➢There should be adequate transparency in the procurement of military equipment as necessary.
➢There should be a ban on the pillage of national resources that is called “Security Vote.”
➢The electoral processes at the federal and sub-national level need to be free of political manipulation. The Independent National Electoral Commission (INEC) must exercise its independence and capacity to sanction breaches of the provisions of the National Electoral Act, 2010, as amended.
➢Strict supervision and effective sanctioning are needed in conjunction with the pressure from the ‘grass-root’ for respectable candidates with high personal integrity and moral standing.
➢We call on all political parties to strictly adhere to the rule of law and respect for press freedom and human rights in their political dealings as the nation courses towards general elections in February.
➢We call on journalists and the media to be responsible within the rule of law and avoid acts that could undermine the peace and security of the nation.
➢We call on the military to desist from excessive show of force to intimidate civilians whenever it feels aggrieved. The laws of Nigeria have made adequate provisions for how such should be addressed and the military should not act outside of these laws.
➢We call for adequate oversight activities by relevant legislative committees in the National Assembly on the conduct of military agents across the country.
➢We call on the president to reveal the findings of the Presidential Investigation Panel he established in 2017 to investigate allegations of non-compliance with human rights obligations and Rules of Engagement by the Nigerian Armed Forces in local conflicts and insurgency.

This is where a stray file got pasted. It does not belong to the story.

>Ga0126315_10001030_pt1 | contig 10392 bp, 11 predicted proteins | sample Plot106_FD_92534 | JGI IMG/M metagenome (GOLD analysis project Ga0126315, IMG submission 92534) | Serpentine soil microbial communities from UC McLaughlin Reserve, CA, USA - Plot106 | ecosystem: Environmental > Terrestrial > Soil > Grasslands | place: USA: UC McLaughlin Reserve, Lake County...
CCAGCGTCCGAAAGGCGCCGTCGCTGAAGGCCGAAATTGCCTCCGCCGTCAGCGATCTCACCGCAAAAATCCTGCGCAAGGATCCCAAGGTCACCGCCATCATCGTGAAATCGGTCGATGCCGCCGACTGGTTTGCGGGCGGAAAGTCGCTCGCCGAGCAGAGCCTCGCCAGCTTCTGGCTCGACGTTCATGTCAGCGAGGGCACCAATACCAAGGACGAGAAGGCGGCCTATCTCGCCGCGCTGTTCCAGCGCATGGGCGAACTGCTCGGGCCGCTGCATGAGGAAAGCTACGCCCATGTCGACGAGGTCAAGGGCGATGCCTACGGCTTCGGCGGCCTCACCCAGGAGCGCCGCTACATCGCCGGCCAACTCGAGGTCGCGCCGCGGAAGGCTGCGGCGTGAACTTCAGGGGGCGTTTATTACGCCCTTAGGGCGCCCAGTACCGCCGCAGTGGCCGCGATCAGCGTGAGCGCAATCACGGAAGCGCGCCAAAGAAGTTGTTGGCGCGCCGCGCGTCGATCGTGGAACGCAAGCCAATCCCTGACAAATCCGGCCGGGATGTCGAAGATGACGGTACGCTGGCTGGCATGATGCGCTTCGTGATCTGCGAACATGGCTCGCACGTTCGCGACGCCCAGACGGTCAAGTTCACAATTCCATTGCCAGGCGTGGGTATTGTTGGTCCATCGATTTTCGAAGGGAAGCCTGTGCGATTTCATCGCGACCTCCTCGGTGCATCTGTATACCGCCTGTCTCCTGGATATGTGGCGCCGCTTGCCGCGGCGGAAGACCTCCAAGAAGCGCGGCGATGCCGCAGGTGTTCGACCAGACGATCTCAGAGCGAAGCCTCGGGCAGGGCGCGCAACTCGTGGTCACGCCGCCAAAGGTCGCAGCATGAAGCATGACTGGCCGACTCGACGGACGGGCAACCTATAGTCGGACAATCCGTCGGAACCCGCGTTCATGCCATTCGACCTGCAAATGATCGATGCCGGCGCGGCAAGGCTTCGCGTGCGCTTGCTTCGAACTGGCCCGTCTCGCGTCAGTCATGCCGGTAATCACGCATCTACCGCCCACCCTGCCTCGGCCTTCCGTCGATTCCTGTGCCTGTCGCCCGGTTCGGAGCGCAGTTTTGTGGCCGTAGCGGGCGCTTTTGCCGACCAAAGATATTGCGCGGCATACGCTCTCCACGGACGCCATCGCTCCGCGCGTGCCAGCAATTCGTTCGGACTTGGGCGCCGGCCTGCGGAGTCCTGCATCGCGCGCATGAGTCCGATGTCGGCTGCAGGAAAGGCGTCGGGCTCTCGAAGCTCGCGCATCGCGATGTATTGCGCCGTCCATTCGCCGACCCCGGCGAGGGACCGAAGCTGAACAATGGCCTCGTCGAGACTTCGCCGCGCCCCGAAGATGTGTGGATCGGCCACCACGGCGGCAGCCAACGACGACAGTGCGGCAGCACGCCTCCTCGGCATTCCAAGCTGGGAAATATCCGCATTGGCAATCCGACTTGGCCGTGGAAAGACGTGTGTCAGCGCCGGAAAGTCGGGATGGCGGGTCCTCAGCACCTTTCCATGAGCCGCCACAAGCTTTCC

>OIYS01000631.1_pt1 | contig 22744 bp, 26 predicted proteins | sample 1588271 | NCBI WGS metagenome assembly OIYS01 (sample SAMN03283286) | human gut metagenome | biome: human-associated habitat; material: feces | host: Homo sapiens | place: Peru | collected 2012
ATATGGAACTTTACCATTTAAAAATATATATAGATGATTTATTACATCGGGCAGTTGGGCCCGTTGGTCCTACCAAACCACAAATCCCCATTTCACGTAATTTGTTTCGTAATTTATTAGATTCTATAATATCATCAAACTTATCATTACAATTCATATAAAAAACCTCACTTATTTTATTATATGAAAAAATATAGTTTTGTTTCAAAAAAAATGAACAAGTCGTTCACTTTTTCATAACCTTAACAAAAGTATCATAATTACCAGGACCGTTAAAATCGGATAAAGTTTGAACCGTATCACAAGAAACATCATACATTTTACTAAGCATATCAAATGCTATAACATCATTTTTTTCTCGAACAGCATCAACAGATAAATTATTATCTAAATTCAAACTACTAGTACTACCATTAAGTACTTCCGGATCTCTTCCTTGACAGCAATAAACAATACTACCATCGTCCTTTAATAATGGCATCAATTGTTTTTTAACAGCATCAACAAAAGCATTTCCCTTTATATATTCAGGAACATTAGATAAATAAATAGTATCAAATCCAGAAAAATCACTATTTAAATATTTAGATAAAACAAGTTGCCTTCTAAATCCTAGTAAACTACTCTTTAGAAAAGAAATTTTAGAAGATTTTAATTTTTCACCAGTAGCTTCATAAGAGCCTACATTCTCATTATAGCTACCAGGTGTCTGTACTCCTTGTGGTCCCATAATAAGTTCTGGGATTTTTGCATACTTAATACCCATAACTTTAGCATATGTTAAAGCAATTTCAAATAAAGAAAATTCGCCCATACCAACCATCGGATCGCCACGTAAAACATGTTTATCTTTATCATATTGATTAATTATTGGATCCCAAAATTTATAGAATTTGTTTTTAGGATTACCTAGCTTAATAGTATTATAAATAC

➢We call on the National Assembly and anti-corruption agencies to live up to the expectations and trust placed in them by Nigerians in ensuring perpetrators of corrupt practice are brought to book, while guaranteeing adequate protection for whistle-blowing effort through enabling policies implementation and transition into legislation.
➢We call on well-meaning Nigerians to support and sustain the work of CSOs to enhance the rule of law, social equity and justice.
➢The Nigeria Financial Intelligence Unit (NFIU) should be proactive by following up on the Suspicious Transactions Reports which banks and financial providers flag as potential money laundering cases.
In conclusion, CSOs remain committed to monitoring the government at all levels to ensure that the government carries out their oversight functions and fulfils their promises to the citizens of our great country.
- Civil Society Legislative Advocacy centre (CISLAC)
- Say No Campaign (SNC)
- Centre for Information Technology and Democracy (CITAD)
- Centre for Democracy and Development (CDD)
- Zero Corruption Coalition (ZCC)
- African Centre for Media and Information Literacy (AFRICMIL)
- State of the Union (SOTU)
- Youth Initiative for Advocacy, Growth and Advancement (YIAGA)
- Alliance for Credible Elections (ACE)
- Community Action for Popular Participation (CAPP)
- Protest to Power